Highs and Lows

Don’t Waste A Moment

As he walks off the plane, down the walkway, and into the terminal, Ian knows he is a long way from home. When he left Adelaide three hours ago, it was cold and rainy. He breathes in the air, heavy with heat, and makes his way out of the Darwin airport to his car.

Ian Townsend is the Adelaide-based State Manager for South Australia and the Northern Territory, and is overwhelmed by the sense of peace he feels in both remarkably contrasting locations. “I don’t know if it’s because Darwin is becoming familiar, a bit like a second home, or the opportunity to enjoy a very different environment, but a peace comes over me as I drive down these (now!) familiar roads,” he said. “There is beautiful scenery, a lack of people, and I know the outback isn’t far away. That conjures a lot of peace for me.”

The next day, Ian is offered the chance to preach in the Darwin Correctional Centre. “During the worship time and leading up to the message, the [inmates] are talking to each other and messing around a little, but the moment I start to preach God’s word, a peace fills the room.” Some of these men may have waited three months to attend a church service, so when God’s word is spoken, they choose not to waste a moment. Their full attention is on Ian during his whole sermon.

Prison Fellowship has an amazing opportunity to provide regular church services in Darwin prison, and to allow inmates to experience God’s love and peace, even if for only a short time. In John 16:33, Jesus says, “I have told you these things, so that in me you may have peace. In this world you will have trouble. But take heart! I have overcome the world.”

Ian Townsend, SA/NT State Manager

Saturdays

Enid’s alarm rings at 5.30am every Saturday morning. She drives through the dark of the Alice Springs morning to the Visitor Centre of the prison. Saturday is visitor day and 88-year-old Enid wants to be sure that when families arrive, they are welcomed with a smile and helping hands. There is much paperwork and administration that needs to be conducted before the families are permitted to enter the prison and it is the Prison Fellowship volunteers who assist with this work.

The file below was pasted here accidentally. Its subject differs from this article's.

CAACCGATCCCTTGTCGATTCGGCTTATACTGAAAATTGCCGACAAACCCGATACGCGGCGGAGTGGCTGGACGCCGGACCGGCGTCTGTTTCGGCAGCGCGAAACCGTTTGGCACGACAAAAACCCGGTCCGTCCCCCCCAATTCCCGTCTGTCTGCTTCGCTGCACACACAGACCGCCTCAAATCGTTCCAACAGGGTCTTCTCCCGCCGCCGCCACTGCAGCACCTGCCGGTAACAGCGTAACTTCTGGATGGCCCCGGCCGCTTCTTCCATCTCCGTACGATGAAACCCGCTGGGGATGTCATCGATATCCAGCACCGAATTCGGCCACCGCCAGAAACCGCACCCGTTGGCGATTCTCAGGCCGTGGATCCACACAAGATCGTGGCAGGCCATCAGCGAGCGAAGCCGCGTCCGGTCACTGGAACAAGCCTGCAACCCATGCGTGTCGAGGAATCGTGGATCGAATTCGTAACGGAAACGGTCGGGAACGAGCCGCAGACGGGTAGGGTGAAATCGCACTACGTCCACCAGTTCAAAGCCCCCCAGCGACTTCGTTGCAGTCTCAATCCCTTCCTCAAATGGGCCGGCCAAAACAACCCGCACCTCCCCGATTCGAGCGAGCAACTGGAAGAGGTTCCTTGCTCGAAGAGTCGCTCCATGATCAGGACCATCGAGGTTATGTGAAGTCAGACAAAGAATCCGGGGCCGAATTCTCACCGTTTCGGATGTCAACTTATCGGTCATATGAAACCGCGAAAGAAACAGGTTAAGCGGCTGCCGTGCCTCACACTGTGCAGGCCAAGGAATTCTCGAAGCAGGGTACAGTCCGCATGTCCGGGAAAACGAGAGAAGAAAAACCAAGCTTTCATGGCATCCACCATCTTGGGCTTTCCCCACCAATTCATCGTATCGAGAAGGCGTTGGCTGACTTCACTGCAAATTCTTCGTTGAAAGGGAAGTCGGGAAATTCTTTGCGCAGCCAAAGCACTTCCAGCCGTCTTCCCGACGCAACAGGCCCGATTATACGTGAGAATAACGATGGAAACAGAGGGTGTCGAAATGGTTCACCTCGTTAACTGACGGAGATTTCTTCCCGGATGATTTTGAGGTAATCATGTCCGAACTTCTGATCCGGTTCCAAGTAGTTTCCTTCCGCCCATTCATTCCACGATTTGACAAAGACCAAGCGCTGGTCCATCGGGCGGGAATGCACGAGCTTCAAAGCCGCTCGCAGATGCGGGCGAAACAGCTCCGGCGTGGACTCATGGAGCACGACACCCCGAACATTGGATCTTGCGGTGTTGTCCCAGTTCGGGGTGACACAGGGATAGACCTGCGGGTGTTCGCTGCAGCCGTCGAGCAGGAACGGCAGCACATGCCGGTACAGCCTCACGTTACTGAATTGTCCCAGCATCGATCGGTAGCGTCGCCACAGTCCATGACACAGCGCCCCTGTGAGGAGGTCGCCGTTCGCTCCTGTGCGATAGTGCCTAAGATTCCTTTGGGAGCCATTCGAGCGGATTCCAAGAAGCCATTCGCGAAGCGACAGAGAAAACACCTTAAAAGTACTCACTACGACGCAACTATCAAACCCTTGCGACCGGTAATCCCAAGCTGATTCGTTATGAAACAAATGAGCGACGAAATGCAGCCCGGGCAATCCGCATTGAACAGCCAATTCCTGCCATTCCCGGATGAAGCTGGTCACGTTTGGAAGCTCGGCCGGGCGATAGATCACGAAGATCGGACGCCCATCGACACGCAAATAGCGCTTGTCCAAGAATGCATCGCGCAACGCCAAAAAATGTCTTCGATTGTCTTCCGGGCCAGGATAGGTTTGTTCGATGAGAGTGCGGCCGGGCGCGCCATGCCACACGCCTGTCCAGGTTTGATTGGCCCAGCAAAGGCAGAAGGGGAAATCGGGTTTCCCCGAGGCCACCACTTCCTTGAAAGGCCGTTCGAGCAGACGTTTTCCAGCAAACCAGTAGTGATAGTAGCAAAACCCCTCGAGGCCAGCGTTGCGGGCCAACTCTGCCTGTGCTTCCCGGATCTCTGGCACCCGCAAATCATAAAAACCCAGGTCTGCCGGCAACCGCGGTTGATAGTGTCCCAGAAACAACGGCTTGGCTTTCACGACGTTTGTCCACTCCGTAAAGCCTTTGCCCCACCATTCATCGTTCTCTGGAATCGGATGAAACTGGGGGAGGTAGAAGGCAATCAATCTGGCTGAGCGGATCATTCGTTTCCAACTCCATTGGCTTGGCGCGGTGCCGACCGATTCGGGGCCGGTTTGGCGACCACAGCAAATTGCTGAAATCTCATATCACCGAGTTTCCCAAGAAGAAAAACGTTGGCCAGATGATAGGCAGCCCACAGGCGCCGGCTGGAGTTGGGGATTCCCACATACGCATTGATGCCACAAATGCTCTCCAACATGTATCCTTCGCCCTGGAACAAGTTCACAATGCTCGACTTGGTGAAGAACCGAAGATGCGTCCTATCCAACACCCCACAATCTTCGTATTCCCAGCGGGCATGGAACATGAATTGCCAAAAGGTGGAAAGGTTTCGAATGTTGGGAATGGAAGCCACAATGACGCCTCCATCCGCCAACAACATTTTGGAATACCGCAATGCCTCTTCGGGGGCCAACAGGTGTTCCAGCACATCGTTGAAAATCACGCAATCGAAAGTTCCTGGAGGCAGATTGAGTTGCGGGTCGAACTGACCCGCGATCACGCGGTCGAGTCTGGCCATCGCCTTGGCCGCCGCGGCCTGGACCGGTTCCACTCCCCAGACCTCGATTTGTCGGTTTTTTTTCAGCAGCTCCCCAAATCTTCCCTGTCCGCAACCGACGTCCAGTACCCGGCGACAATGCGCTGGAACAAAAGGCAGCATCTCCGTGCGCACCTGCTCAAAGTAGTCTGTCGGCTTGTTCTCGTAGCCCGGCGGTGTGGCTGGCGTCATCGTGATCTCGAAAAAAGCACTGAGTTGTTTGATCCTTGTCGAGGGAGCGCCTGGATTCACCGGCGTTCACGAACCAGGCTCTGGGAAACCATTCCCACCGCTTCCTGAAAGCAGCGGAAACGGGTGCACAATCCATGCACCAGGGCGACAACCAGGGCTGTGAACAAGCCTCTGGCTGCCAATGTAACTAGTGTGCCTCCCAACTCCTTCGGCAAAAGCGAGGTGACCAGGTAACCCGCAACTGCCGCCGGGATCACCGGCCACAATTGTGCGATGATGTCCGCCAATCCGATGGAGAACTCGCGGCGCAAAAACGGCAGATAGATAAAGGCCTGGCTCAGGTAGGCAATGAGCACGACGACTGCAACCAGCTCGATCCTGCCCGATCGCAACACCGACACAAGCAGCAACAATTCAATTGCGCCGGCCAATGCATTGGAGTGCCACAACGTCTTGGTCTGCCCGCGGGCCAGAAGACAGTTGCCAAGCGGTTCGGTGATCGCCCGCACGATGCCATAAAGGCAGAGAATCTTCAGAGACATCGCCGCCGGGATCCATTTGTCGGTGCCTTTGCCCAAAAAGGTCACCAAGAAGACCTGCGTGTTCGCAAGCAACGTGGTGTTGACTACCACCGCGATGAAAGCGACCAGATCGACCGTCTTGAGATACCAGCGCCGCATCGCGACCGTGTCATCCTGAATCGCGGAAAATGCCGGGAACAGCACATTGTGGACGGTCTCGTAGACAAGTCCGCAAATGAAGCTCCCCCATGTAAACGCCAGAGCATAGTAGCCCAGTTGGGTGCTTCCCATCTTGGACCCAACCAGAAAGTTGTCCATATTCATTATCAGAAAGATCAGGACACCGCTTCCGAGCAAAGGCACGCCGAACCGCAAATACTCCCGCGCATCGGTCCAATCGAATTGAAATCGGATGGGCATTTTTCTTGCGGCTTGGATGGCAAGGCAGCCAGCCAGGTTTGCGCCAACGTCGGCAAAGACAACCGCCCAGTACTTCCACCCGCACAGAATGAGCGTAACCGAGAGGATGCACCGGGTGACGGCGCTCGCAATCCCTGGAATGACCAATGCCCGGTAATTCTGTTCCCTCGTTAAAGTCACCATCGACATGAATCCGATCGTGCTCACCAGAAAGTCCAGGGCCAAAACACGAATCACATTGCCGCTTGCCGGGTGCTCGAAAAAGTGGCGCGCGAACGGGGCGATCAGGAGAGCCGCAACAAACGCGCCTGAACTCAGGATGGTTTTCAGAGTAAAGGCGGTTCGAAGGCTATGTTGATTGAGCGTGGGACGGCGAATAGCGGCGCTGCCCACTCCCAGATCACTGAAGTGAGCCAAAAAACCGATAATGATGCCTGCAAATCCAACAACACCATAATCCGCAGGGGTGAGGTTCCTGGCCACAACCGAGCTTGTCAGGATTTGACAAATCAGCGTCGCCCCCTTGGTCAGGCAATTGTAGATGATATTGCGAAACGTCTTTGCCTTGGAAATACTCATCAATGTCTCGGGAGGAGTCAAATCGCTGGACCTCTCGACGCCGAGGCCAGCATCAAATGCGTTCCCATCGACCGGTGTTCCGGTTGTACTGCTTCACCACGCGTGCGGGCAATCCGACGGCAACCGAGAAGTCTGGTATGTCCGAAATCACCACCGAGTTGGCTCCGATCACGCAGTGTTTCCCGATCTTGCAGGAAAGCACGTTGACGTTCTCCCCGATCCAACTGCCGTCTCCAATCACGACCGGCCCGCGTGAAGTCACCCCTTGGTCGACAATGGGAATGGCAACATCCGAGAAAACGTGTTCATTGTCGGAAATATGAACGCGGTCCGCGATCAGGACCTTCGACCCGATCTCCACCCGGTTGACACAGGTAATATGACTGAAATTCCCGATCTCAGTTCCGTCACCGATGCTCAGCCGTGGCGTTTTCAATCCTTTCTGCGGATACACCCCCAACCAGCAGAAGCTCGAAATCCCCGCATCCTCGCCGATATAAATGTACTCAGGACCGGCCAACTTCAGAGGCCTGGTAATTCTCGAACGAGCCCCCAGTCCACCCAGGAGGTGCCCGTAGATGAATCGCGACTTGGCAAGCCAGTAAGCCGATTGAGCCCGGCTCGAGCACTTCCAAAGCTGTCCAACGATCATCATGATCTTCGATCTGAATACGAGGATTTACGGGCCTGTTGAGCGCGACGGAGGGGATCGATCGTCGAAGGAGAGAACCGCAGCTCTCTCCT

“Mainly I help people,” Enid says. “I am there to be of assistance, be a friend and most of all do the administrative work for their visit.

“The Visitor Centre is always full of people and noisy children, but we get through. I am so very busy getting everyone written up for each appointment that there is rarely ever time for even a lunch break. Once one appointment has gone in, it’s head down getting the next (group) in.”

The prison environment is, naturally, alien to many, and quite overwhelming for children. Prison Fellowship volunteers are there to provide emotional support and sort out any challenges that families may encounter when visiting loved ones. A majority of the families are visitors to  Alice Springs from remote communities and are Aboriginal or Torres Strait Islander. Given that they may live in hot and dry conditions, they often arrive with nothing on their feet. Without footwear you are not permitted to enter the prison, so as an additional ministry, Enid and the team provide  thongs for those with nothing on their feet.  

Over and above the support families receive in the Visitors Centre, Prison Fellowship provides a bus service which picks people up from the Alice Springs CBD and travels to the Correctional Centre some 25 kms out of town. In 2018/19, 1877 loved ones travelled on that bus which operates every weekend of the year.

It’s amazing the work that a small team of dedicated workers can achieve. A lot of that comes from the devotion that Enid has given for more than two decades, ensuring that each weekend the bus was able to run and that she is at the other end waiting for them.  

– Ian Townsend, SA/NT State Manager

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